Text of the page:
The next issue to deal with on the C300 when pairing it up with the Ronin M is audio. There are a couple of options here. Firstly there is an audio input minijack just above the grip handle. You can't control the level of this to my knowledge, so you are going to end up with auto levels, good only as a guide track, but at least you will have something to synch to the sound recordist's audio. UPDATE - You can control the levels of the mini jack input inside the menu under audio. When you plug your radio mic receiver or any other mic using a mini jack cable, the auido options turn from grey to white on the camera menu and you can now set the audio levels.
A radio mic is pretty easy to mount on the cross bar with a hot shoe mount. I run a small mini jack to mini jack from my radio mic to the mic input on the camera.
The second option is to mount the C300 LCD unit to the cross bar. This does limit your range of movement somewhat and the motors will have to work a bit harder as they are swinging two thick cables around.
At present, the monitor mounting bracket from DJI (above) isn't availble in the UK. I have one on order from CVP, but orders seem backed up. There are a couple of mounting screw holes as you can see in the picture above. They are the normal 1/4" and 3/8" so you can attach a monitor directly to it, or via a Noga arm, ball mount or simliar so you can move the monitor about. I'll probably mount my TV logic 5.6 via a noga arm here, as it is a light monitor. There is a similar DJI mount out for the original Ronin, but it is slightly larger, as the Ronin has a wider bar. Again, Cinemilled have a shim for this if you want to use the original Ronin monitor mount. I also have also ordered a very thin BNC to allow the unit to move freely.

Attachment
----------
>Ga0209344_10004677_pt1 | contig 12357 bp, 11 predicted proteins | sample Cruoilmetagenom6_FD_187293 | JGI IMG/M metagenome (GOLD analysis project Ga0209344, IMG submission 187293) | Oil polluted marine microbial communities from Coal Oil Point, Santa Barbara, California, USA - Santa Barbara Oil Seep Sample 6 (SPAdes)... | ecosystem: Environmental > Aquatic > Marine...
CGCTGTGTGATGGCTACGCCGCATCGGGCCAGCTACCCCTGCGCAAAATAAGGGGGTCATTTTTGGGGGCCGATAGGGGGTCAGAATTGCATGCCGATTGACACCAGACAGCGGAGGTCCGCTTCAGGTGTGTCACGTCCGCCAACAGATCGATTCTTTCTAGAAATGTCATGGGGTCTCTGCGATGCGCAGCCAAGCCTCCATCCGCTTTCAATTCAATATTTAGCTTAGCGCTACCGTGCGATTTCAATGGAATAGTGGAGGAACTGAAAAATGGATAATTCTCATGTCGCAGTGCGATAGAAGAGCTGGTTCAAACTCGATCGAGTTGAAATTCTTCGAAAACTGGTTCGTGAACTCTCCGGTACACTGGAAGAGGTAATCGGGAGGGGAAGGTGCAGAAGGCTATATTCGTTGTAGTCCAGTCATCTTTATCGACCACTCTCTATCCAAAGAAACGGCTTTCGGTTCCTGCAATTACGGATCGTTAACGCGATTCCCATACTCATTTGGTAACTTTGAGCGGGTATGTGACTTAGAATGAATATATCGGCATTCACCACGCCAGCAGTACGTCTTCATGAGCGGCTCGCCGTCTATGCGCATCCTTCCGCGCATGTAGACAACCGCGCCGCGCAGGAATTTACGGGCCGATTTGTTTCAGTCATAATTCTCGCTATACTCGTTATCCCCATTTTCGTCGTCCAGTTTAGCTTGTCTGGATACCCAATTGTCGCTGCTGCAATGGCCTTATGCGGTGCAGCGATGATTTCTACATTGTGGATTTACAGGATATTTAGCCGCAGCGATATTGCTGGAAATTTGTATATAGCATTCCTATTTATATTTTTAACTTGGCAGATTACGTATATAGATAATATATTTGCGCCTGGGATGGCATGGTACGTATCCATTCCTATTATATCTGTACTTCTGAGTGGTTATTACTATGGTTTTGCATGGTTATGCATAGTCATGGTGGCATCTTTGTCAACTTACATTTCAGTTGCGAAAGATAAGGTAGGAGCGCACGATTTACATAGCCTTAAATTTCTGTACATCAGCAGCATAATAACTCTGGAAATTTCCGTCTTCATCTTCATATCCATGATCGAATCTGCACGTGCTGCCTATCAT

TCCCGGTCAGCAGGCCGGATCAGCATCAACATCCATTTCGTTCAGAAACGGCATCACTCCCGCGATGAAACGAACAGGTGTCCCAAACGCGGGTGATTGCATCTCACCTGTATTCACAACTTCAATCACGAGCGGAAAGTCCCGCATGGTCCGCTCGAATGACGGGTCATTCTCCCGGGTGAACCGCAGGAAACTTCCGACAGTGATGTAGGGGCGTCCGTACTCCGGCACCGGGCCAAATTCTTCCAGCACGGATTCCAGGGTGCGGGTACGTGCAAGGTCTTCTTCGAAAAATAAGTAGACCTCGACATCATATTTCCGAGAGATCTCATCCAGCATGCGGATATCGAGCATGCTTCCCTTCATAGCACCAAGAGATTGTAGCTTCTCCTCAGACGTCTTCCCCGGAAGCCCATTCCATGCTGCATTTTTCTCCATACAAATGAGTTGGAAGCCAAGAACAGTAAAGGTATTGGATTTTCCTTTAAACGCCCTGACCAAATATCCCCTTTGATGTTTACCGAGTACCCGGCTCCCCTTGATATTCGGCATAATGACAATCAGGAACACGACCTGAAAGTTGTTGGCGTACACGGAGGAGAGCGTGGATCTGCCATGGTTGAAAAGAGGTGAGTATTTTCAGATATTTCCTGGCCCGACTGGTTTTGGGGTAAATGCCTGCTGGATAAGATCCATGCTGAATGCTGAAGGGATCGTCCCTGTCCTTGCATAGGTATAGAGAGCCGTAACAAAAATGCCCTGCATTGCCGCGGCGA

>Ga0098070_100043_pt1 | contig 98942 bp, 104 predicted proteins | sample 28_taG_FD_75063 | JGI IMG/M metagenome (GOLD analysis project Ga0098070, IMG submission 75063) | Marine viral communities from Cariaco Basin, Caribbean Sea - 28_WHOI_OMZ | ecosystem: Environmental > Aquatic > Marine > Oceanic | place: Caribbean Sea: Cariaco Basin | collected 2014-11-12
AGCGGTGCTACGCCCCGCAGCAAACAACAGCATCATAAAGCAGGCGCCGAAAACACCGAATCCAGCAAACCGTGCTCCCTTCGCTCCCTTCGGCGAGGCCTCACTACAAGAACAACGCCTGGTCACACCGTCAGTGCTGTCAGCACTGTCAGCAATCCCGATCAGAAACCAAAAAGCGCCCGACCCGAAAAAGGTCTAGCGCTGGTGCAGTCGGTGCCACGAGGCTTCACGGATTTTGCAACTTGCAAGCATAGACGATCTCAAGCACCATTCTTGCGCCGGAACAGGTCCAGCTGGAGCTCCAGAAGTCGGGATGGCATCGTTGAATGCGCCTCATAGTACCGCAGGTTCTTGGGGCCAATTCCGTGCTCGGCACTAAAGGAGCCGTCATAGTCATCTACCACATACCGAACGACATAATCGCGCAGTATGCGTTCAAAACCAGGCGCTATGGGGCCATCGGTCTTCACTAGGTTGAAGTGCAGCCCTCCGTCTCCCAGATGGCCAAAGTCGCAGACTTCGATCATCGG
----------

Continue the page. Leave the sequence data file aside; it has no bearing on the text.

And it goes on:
In the meantime I have ordered this 3rd party solution from Amazon:SMALLRIG Clamp Mount V2 w/ Ball Head Cold Shoe Mount and CoolClamp. This is wide enough to fit on to the Ronin M bar and also has a cold shoe, so I could mount the C300 LCD if needed. The cold shoe screws into a ball head on a 1/4 inch mount so I can remove the cold shoe and screw directly into a monitor instead. There are lots of other mounting options from Small Rig on Amazon.
After hours of playing around with various configurations I mounted the C300 LCD on the cross bar of the Ronin M with the Small Rig clamp.
This worked well enough, except the LCD cables are only just long enough, limiting your camera tilt moves somewhat. (they are just long enough to pan left and right.)
You could also use a magic arm, I played around with my Noga arm and got the LCD to just about work, like this.
The trick to making this work is getting the cables as close as possible to the camera. The best configuration I worked out was to put the LCD further back. Every milimeter helps here as the cables are not quite long enough.
On the whole I think I will stick to using my 5.6 TV logic monitor with an extra thin BNC cable. I don't like the idea of using the LCD as I think it will only be a matter of time before the cables get damaged using them in this way. For the occasional situation where you don't have a sound recordist and audio is essential, this would work, but for more extreme moves and better control, the seperate monitor is definitely the best solution. Below you can see my TV logic 5.6 mounted to the Ronin with a portabrace cover to provide a sun shade.
Also worthwhile, I have put on a thin BNC cable to keep the weight down and improve manoeuvrability. It is also worth having a right angle bnc connector to keep the cables in the right place.